In Hear This, A.V. Club writers sing the praises of songs they know well—some inspired by a weekly theme and some not, but always songs worth hearing.
Ben Folds can write a damned pretty song when he puts his mind to it, and “Missing The War,” from the Ben Folds Five album Whatever And Ever Amen, just might be the prettiest of them all. A hastily sketched portrait of two people at opposite ends of what seems to be a very difficult relationship, “Missing The War” fills in the gaps between those spare images—clothes strewn around the floor, a man driving home “pissed and beaten,” sunlight filtering in through a window—with a lush arrangement and the Beach Boys-esque harmonies of Robert Sledge and Darren Jessee, who pop in behind Folds’ lead vocals every time the song needs just a bit of uplift.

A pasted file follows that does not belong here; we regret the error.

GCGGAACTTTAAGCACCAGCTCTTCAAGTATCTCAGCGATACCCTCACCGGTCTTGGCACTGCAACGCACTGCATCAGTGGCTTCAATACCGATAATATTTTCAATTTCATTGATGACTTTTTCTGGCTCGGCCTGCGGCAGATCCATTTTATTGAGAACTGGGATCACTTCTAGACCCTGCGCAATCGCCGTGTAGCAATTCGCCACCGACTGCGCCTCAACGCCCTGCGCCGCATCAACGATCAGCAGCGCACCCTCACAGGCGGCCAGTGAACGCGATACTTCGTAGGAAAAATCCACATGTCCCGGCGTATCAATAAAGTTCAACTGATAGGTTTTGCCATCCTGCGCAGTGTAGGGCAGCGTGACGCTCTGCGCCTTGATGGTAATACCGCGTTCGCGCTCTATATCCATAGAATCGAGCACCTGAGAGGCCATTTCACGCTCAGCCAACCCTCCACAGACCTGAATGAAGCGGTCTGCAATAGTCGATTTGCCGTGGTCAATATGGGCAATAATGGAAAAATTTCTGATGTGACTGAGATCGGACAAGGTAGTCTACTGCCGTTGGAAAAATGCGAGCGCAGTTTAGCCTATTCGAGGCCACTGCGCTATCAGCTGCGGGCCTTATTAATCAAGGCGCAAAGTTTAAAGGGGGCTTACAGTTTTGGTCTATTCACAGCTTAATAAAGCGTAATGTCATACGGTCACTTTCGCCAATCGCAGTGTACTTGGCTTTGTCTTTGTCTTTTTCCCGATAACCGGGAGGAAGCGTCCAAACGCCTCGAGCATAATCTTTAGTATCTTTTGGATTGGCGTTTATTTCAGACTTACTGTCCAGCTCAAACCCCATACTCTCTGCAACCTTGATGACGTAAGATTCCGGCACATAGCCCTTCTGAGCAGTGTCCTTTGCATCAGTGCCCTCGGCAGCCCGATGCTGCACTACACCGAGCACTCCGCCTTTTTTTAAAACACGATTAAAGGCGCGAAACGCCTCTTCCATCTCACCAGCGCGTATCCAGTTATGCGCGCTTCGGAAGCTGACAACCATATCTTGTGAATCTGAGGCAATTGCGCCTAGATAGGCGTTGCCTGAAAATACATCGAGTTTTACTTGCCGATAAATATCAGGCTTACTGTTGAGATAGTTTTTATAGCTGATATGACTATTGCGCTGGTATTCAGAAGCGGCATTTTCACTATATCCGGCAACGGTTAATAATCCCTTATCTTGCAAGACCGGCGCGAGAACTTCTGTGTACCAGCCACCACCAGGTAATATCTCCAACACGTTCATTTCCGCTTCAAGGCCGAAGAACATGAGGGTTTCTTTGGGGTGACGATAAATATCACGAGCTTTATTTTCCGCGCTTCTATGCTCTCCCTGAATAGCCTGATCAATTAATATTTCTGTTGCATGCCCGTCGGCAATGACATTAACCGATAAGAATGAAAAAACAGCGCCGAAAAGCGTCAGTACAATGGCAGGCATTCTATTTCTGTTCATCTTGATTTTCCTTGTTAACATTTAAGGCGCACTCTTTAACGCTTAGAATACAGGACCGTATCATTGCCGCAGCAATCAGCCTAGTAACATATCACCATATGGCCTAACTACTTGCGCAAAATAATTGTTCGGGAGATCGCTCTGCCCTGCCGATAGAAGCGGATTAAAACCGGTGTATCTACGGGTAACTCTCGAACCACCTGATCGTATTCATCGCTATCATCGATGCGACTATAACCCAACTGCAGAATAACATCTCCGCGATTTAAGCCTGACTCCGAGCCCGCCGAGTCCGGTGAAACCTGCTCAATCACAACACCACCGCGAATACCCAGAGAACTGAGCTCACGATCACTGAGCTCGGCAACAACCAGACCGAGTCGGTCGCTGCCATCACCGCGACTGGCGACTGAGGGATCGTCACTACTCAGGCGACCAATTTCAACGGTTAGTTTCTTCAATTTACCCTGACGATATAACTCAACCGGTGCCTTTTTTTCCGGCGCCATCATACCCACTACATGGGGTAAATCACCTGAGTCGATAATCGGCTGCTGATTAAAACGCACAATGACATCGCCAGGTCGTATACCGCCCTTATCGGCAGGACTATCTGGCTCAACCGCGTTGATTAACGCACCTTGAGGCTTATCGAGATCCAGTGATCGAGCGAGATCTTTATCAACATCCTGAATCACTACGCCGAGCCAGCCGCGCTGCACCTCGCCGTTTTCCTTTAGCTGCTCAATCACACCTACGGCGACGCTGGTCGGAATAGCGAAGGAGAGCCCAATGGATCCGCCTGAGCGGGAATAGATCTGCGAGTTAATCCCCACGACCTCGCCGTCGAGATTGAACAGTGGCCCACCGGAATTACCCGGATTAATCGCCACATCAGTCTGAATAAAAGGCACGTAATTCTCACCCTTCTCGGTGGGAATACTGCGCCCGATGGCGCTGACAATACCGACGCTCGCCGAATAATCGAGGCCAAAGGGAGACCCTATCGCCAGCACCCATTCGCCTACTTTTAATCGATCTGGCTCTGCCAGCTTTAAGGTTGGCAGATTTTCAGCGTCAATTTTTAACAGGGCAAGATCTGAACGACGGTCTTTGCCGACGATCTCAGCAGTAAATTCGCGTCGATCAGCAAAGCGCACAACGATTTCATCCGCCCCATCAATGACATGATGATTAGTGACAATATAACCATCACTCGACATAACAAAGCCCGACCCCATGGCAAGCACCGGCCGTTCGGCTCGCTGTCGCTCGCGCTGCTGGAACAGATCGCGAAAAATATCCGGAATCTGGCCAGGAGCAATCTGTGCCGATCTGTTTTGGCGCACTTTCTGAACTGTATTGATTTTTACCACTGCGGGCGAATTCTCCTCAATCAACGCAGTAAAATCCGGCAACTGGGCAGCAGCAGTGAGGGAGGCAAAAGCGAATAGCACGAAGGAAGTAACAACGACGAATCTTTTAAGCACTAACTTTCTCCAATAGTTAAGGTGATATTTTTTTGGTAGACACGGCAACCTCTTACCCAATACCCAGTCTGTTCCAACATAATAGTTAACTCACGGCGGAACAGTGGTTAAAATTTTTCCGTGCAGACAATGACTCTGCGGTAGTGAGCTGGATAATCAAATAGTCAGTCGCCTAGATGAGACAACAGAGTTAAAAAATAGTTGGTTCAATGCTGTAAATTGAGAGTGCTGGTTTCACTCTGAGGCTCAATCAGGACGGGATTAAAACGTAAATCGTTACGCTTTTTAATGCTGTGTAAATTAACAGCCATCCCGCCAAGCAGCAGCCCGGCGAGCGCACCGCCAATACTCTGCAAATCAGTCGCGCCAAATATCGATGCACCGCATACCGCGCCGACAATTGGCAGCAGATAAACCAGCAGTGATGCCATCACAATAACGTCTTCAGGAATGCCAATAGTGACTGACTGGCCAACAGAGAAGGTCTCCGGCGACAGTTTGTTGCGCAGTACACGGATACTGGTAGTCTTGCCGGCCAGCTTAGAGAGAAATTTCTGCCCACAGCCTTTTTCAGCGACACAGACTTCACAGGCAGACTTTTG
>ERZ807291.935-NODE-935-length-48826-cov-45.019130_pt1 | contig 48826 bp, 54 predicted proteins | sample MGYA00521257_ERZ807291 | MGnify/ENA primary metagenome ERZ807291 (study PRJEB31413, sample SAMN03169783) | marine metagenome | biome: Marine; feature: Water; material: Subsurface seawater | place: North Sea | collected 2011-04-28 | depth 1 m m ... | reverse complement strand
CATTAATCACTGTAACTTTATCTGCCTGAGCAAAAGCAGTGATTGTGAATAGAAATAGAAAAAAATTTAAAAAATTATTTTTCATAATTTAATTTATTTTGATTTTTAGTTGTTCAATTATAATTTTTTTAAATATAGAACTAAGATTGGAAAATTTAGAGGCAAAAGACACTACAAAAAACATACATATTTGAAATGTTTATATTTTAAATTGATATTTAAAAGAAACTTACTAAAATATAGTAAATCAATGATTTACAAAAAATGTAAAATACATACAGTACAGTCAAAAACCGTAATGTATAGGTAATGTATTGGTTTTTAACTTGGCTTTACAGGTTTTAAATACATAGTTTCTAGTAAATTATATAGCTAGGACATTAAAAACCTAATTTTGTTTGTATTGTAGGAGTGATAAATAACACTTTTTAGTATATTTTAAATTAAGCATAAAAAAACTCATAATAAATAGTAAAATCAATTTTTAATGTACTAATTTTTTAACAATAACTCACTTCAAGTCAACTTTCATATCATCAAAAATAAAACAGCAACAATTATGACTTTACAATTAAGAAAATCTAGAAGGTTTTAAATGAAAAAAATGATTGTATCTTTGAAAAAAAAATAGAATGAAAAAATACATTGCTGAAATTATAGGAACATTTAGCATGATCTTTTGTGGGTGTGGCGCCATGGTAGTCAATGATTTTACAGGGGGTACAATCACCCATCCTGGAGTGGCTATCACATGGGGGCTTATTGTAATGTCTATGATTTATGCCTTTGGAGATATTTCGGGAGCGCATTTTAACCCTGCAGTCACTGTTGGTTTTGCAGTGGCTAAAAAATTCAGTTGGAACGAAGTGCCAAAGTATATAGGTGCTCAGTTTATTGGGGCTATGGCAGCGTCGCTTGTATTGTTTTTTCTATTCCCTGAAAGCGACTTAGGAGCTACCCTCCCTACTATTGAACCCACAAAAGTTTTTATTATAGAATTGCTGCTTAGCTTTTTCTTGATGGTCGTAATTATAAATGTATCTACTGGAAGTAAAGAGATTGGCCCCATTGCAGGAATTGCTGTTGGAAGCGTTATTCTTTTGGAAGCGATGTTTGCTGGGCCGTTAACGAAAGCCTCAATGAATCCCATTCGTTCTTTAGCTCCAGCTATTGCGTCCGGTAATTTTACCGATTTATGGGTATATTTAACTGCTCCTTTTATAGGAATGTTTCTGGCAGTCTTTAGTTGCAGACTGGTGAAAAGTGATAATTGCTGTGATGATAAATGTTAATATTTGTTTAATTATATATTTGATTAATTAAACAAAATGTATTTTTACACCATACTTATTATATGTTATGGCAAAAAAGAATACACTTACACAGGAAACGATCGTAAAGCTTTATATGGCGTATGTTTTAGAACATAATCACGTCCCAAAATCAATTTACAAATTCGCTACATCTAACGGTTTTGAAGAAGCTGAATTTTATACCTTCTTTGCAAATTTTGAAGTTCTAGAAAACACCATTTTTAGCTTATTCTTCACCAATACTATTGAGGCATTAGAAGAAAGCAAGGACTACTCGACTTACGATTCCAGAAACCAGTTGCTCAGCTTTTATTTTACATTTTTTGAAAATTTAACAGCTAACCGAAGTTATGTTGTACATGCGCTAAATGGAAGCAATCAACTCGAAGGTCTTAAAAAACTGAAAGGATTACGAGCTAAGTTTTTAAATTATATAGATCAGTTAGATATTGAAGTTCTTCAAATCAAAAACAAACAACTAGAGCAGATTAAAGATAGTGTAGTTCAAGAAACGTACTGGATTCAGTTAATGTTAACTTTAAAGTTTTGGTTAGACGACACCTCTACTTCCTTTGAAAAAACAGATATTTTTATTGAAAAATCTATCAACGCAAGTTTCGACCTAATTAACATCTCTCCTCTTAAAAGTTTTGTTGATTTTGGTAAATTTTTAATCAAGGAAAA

The trick to Folds’ best songs is how blissfully hopeful they sound, even as the characters within them are beaten down by life and have nothing to hope for. “Missing The War” might be the ultimate example of this. “I’m missing the war,” Folds repeats over and over in the chorus, as Jessee and Sledge drop in and out with their support—but it isn’t immediately clear what that war might be. It’s that other thing, just over there, that might make everything better, if only you could catch up to it. It’s that visceral, better-lived life that remains just out of reach. A war is a strange thing to reach for, but the narrator of “Missing The War” wants nothing more than to be out of this cozy domesticity and amid the bombshells. The tension between this yearning and Folds’ tender melody provides the dissonance that makes the song go. It could all tumble apart, could all feel too twee or slight, but it keeps building and building, pointing toward the inevitable comedown.